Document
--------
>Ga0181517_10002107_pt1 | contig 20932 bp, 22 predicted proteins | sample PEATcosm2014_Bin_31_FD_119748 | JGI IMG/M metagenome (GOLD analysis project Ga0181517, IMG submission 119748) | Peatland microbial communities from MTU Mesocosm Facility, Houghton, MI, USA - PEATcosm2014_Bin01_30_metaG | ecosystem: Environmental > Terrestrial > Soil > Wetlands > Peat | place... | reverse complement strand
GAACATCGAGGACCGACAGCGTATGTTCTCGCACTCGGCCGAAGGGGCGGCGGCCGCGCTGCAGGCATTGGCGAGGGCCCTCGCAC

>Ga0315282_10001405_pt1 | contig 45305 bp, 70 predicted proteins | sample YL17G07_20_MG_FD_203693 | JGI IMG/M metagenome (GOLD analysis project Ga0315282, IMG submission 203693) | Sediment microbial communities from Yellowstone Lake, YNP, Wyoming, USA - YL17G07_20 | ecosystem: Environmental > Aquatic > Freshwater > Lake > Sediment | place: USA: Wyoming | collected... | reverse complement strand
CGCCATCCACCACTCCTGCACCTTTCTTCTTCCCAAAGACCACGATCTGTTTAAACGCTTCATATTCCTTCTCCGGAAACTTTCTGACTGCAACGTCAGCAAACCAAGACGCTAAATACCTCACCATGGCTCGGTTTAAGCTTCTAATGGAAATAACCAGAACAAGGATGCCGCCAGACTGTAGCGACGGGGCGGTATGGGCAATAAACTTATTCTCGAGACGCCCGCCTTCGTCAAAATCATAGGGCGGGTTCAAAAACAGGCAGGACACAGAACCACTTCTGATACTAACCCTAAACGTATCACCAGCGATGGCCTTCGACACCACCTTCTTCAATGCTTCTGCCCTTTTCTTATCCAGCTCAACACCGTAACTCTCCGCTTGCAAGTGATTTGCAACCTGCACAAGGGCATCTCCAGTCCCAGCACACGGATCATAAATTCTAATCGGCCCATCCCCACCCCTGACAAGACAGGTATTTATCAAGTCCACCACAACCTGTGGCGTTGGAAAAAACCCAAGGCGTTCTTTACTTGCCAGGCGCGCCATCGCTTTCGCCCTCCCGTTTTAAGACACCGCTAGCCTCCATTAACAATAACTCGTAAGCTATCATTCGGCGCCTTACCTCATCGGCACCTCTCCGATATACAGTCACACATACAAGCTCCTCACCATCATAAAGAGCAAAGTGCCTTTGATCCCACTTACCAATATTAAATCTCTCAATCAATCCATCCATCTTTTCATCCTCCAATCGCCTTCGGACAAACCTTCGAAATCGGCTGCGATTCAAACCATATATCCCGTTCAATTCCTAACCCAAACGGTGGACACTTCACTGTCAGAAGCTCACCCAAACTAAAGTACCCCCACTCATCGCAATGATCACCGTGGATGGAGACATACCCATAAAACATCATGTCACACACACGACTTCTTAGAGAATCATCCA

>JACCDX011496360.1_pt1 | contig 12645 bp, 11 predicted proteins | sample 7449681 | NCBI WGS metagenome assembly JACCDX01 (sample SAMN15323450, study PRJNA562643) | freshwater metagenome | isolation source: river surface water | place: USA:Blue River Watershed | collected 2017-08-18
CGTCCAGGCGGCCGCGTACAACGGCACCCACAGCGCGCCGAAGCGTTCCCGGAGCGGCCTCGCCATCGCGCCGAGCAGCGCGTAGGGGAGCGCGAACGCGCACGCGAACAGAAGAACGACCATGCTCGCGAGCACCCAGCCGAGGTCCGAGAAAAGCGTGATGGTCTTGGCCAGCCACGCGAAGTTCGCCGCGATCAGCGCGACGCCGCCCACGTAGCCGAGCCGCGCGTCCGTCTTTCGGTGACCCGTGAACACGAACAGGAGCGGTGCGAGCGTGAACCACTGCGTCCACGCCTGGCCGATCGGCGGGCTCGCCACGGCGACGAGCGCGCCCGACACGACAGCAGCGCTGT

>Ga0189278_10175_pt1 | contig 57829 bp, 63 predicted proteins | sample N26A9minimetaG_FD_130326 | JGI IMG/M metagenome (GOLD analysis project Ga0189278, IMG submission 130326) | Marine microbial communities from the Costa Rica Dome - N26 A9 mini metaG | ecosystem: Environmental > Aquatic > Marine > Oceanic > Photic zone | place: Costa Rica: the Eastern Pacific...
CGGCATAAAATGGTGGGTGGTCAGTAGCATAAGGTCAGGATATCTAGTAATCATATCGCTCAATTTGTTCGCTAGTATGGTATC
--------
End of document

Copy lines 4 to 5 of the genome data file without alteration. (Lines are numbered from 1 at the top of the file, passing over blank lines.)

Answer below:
CGCCATCCACCACTCCTGCACCTTTCTTCTTCCCAAAGACCACGATCTGTTTAAACGCTTCATATTCCTTCTCCGGAAACTTTCTGACTGCAACGTCAGCAAACCAAGACGCTAAATACCTCACCATGGCTCGGTTTAAGCTTCTAATGGAAATAACCAGAACAAGGATGCCGCCAGACTGTAGCGACGGGGCGGTATGGGCAATAAACTTATTCTCGAGACGCCCGCCTTCGTCAAAATCATAGGGCGGGTTCAAAAACAGGCAGGACACAGAACCACTTCTGATACTAACCCTAAACGTATCACCAGCGATGGCCTTCGACACCACCTTCTTCAATGCTTCTGCCCTTTTCTTATCCAGCTCAACACCGTAACTCTCCGCTTGCAAGTGATTTGCAACCTGCACAAGGGCATCTCCAGTCCCAGCACACGGATCATAAATTCTAATCGGCCCATCCCCACCCCTGACAAGACAGGTATTTATCAAGTCCACCACAACCTGTGGCGTTGGAAAAAACCCAAGGCGTTCTTTACTTGCCAGGCGCGCCATCGCTTTCGCCCTCCCGTTTTAAGACACCGCTAGCCTCCATTAACAATAACTCGTAAGCTATCATTCGGCGCCTTACCTCATCGGCACCTCTCCGATATACAGTCACACATACAAGCTCCTCACCATCATAAAGAGCAAAGTGCCTTTGATCCCACTTACCAATATTAAATCTCTCAATCAATCCATCCATCTTTTCATCCTCCAATCGCCTTCGGACAAACCTTCGAAATCGGCTGCGATTCAAACCATATATCCCGTTCAATTCCTAACCCAAACGGTGGACACTTCACTGTCAGAAGCTCACCCAAACTAAAGTACCCCCACTCATCGCAATGATCACCGTGGATGGAGACATACCCATAAAACATCATGTCACACACACGACTTCTTAGAGAATCATCCA

>JACCDX011496360.1_pt1 | contig 12645 bp, 11 predicted proteins | sample 7449681 | NCBI WGS metagenome assembly JACCDX01 (sample SAMN15323450, study PRJNA562643) | freshwater metagenome | isolation source: river surface water | place: USA:Blue River Watershed | collected 2017-08-18